Graphite lube is better than WD-40 for locks... try a product called lock-ease. Use a rubber mallet and whack it hard many times while turning and jiggling the key. Don't hit the key, when hammering. Keep turning-pressure on the key while hammering and jiggling. Edit- You can use WD-40 in a pinch, if you don't have graphite, but you should then use ...


5

Don't laugh, this may work as I have used it on stuck or cross-threaded bolts and locks. Remember that heat makes metals expand, while cold makes metals contract. Looks like the usual 5-pin tumbler lock. I do not know how the key is stuck, but brass is a soft metal. After long term use the surface can becomes rounded and not move the tumblers correctly. The ...


2

clean the holes out well with vinegar and water. then put epoxy dough in the gaps, smooth and point as well as you can. once cured, drill new holes, but larger diameter and deeper. then use anchoring epoxy (like redhead a7 or c6) to mount threaded rods. attach your gates with nuts and washers and you are done.


1

You removed one side of the jamb, and replaced it with new construction. But, there are 2 problems. the jamb is bowing; the jamb is not deep enough. The old jambs were 5 1/4" and fit perfectly since you have plaster instead of drywall. The new jams are 4 1/2" since they are assuming drywall. Those 2 problems are separate and should be treated as such ...


1

It appears to me you have a brick exterior and a 2x4 wall that gives you a thicker wall. At the very least, you need a jamb for 2x6 walls. That may be wide enough to fit. Then follow the instructions for proper installation. Good,luck!


-1

Jamb is installed poorly. This installation illustration may be helpful to you... https://www.youtube.com/watch?v=ICYwPa5_bFY


0

no - the jamb should be level and square, with the jamb being parallel to the door on all four sides. gap should be about 1/8" on the top, hinge side and strike side, and about 1/4" on the bottom. make sure the sill is dead flat and level first. this is critical for long life. the trick is to mount the hinge side first, then the top, then the strike. ...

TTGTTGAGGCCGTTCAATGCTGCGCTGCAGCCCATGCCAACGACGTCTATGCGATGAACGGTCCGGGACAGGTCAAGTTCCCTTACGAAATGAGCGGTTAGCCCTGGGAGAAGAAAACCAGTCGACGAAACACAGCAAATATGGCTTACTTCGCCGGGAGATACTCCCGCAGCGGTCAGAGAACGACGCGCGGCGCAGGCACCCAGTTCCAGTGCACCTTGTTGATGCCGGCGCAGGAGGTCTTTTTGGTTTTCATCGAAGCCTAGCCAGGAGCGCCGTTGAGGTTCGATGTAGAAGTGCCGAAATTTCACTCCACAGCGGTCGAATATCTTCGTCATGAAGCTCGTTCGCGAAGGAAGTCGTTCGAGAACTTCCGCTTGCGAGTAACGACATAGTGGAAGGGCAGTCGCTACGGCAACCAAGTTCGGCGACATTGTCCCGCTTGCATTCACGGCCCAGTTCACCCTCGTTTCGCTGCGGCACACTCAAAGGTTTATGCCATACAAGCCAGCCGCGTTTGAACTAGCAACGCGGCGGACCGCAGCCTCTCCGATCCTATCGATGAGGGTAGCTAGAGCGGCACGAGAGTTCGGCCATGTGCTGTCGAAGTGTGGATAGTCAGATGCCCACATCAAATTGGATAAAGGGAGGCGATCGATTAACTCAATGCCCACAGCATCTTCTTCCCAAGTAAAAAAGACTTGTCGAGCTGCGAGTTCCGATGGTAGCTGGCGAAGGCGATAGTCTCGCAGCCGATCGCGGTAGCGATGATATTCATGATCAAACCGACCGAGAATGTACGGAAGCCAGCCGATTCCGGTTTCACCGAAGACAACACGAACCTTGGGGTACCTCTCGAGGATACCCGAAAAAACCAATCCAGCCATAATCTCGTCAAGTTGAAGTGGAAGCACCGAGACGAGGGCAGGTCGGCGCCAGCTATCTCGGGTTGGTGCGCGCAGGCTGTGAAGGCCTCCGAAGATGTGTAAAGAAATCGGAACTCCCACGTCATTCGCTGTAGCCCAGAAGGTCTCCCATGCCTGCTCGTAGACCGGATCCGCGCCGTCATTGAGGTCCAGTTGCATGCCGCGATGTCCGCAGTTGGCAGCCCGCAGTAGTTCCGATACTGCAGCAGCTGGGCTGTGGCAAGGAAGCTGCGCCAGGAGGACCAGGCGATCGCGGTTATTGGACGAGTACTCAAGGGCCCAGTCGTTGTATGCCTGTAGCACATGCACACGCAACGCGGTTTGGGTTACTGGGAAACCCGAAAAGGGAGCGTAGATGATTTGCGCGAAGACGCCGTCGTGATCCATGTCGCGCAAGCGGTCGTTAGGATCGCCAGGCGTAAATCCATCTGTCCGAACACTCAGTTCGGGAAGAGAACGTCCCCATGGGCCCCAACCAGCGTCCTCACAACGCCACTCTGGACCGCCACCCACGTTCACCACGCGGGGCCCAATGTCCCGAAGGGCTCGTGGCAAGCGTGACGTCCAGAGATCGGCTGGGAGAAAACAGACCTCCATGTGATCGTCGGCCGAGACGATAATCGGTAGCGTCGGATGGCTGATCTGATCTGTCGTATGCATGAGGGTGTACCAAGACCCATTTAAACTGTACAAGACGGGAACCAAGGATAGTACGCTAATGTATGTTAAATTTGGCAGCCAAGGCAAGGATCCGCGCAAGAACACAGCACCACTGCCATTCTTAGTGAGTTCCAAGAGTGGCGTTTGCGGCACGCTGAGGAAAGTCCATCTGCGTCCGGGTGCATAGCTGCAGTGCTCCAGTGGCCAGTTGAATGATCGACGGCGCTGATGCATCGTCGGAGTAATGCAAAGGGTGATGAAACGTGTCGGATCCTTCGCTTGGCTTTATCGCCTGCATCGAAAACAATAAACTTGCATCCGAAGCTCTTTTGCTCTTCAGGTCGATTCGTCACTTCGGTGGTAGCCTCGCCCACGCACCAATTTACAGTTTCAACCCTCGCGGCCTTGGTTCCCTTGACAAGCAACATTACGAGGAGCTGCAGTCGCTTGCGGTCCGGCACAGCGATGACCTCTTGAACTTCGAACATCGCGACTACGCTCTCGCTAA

1

It's the carpenter's responsibility to properly shim and anchor any door jamb. Unless it's a rigid steel commercial unit, it's not designed to be self-supporting. I usually shim behind each hinge on the hinge side, and at four locations, including the latch position, on the latch side. Use a combination of wedge and flat shims. For an exterior door I ...


1

In lieu of expensive underpinning or buttressing, you could use tie-bars and plates. This method is commonly used to strengthen old brick (or other masonry) structures in areas prone to seismic activity. You would drill through the foundation walls below floor level and run several iron tie-bars all the way through, with gusset plates on the outside. On ...


0

A new garage is like five grand... Foundation work on that building has got to come to at least half that, and then you've still got a rotted liability sitting on top of it. If you're going to do it yourself, you're looking at a hell of lot of work, for a building you'd better be in love with or have historical restrictions on. If the foundation is ...